Frequently Asked Questions
A: For those who have the time and desire to become better investors/traders, our guidance can help. Read through some of our archived reports and FAQs. You will find that our strategies change with changing market environments since the only thing that never changes is change when it comes to markets.
For example, the stock market environment over the last few years has shown it is generally better to keep risk to a minimum. Buying on constructive weakness then selling on strength in context with a stock's chart when a stock's price gets ahead of itself has worked best. Buying on weakness means your exit point will most likely be closer to your entry point than if you bought on strength.
When one trades using actual capital, one better understands their own personal risk tolerance levels and investment style. This is key. Each member must learn this for themselves since, much as with fingerprints, these characteristics are unique to each investor.
This will then determine where you would buy or short a stock. Some investors are willing to risk 5-6% on a trade while others are more conservative. And never risk more than you can afford to lose.
In stronger market environments, more can be risked since the upside is potentially greater. In weaker market environments such as the QE-manipulated one we have been dealing with for the last few years, buying on weakness is a better strategy since one's risk is often less than 3-4%.
That said, when entering a position in a stock, always know your exit point. That helps to control risk which is the most important rule when it comes to investing.
For those who have little to no time or inclination to learn how to become a better trader, the two market timing strategies (VIX Volatlity Model VVM and Market Direction Model MDM) are more suitable, though one still must understand their risk tolerance levels, ie, pain points. One can then position size appropriately based on the risk of the ETF(s) in which they wish to invest.
Keep in mind that the Market Direction Model is an intermediate term trend following model. The markets have been heavily manipulated so you get years such as 2015 which are largely trendless and recognized by some media accounts as the most difficult market in 78 years.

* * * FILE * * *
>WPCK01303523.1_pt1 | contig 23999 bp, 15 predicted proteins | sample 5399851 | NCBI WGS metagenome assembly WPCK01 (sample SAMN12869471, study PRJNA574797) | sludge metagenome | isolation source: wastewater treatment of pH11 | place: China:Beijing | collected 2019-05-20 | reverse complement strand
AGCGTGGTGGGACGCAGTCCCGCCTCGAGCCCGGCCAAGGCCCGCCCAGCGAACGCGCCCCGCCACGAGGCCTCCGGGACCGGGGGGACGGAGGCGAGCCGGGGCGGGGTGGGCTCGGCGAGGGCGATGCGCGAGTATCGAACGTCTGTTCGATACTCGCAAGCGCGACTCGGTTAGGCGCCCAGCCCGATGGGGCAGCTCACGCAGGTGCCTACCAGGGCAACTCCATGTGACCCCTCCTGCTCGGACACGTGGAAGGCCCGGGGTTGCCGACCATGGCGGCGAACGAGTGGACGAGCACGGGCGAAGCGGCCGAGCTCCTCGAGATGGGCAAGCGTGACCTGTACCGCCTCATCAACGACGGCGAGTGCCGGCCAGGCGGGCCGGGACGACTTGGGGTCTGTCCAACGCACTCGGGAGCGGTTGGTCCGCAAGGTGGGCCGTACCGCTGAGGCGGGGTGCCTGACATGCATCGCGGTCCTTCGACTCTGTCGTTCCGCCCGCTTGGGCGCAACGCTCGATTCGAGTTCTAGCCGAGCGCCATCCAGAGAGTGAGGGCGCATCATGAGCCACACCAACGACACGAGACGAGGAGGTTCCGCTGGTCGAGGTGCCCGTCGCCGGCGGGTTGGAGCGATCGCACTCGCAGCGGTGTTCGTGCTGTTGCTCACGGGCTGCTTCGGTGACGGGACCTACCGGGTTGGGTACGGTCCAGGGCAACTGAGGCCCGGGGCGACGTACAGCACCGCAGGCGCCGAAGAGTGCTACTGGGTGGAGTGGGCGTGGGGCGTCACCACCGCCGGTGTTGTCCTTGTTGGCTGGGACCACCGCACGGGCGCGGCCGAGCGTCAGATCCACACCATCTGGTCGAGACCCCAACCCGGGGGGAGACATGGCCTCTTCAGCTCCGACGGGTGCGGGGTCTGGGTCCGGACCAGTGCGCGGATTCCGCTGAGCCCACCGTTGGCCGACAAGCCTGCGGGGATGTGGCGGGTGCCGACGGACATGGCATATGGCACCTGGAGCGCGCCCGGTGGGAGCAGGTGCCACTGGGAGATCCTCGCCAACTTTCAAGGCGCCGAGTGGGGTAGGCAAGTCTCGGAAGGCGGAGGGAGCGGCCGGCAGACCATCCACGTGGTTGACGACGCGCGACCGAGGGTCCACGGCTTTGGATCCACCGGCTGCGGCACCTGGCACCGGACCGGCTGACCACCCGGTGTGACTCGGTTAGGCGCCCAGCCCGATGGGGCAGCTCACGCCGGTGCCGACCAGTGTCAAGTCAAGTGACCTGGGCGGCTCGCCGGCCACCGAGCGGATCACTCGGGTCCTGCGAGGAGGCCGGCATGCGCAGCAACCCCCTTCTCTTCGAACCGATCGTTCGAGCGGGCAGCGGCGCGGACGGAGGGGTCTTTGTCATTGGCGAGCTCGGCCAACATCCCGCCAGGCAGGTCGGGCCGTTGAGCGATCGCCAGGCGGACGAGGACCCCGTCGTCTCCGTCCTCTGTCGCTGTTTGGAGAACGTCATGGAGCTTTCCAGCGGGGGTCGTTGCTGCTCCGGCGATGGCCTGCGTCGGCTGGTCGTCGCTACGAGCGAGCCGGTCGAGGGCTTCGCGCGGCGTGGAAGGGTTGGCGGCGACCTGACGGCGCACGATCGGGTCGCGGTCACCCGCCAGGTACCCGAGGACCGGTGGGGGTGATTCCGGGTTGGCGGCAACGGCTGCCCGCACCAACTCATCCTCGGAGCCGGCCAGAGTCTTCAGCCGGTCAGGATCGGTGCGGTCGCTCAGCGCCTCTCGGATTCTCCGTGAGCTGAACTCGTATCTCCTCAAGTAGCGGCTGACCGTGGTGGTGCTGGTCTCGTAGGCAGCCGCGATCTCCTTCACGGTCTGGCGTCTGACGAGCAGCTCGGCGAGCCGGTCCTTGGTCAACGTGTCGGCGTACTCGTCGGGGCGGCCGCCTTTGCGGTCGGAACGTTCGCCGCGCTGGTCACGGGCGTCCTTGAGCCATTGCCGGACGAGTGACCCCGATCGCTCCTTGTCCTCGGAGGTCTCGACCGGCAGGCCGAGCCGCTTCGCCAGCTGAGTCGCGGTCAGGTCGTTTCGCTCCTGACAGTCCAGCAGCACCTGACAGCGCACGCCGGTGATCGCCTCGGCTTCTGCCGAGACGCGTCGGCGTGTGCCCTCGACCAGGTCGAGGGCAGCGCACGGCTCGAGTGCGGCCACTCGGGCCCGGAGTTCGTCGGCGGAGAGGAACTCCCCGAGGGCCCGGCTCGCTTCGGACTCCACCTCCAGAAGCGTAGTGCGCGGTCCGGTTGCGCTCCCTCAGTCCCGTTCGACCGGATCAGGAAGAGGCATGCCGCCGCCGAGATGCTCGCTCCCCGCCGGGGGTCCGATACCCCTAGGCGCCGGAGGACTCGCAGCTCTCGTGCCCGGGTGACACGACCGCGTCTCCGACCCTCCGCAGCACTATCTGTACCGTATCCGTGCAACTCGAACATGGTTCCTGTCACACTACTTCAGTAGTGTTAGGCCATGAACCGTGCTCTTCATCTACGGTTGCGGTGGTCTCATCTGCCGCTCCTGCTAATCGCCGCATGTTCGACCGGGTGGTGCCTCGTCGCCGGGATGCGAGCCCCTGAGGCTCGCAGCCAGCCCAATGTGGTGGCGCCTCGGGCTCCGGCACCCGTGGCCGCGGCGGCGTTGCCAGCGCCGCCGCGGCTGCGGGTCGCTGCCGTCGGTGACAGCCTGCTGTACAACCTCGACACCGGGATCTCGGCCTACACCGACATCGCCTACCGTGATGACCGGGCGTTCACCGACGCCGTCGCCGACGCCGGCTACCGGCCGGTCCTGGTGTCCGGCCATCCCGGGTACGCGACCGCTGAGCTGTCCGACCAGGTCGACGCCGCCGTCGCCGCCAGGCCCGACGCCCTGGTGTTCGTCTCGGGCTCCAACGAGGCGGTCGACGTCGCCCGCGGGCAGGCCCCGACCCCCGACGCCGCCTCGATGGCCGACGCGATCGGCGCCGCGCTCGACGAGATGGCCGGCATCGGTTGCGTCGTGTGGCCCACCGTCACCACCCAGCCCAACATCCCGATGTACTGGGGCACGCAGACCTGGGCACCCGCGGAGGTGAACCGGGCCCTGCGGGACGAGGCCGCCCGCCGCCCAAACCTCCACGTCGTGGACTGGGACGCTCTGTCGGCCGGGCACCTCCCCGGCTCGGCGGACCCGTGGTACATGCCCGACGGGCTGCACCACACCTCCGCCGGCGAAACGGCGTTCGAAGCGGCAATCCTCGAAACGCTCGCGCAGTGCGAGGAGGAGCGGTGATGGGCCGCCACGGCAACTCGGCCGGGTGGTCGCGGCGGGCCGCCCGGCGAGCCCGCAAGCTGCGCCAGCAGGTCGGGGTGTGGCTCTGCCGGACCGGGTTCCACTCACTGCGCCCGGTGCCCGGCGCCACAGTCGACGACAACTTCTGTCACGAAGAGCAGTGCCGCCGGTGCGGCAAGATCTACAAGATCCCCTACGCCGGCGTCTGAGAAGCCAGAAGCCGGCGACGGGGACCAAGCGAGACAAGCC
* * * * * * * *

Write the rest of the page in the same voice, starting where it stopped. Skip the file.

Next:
Then there are years such as 2013 where the S&P 500 couldn't establish any meaningful corrections beyond several percent. Meanwhile, its upside is weak. It's a market that takes 1 1/2 steps forward, 1 step backward. A normal uptrending market trends for far longer with the occasional correction.
Indeed, the trend following wizards, which includes many of the all-stars interviewed in "Market Wizards" type books, had exemplary track records up until 2009 when QE began. Since then, they have been collectively losing money almost every year.
Fortunately, we have managed to stay ahead of the curve so continue to find profitable opportunities in stocks in any given year.
In terms of market timing, one answer to such challenging markets has been the VIX Volatility Model (VVM). It has had its share of growing pains, much as software in beta will have to correct for any bugs, though those who took profits early as suggested in some of our emails have done very well. That said, it was not built into the algos so could not be officially recorded as a matter of record. That said, it is now integrated into the VVM. It seems ready for prime time after one of the most difficult market environments on record which we discuss here: https://www.virtueofselfishinvesting.com/reports/view/market-lab-report-mega-frustrating-markets-not-necessarily. Indeed, it seems July-Oct 2016 was the last straw as markets painted themselves into a corner, then changed character via the Trump victory. That's not to say there aren't serious challenges ahead such as a major market correction (which is long overdue), but at least the trend for now is one of reduced QE-market manipulation as interest rates begin to tighten.
Onwards and upwards, the sky is just the beginning.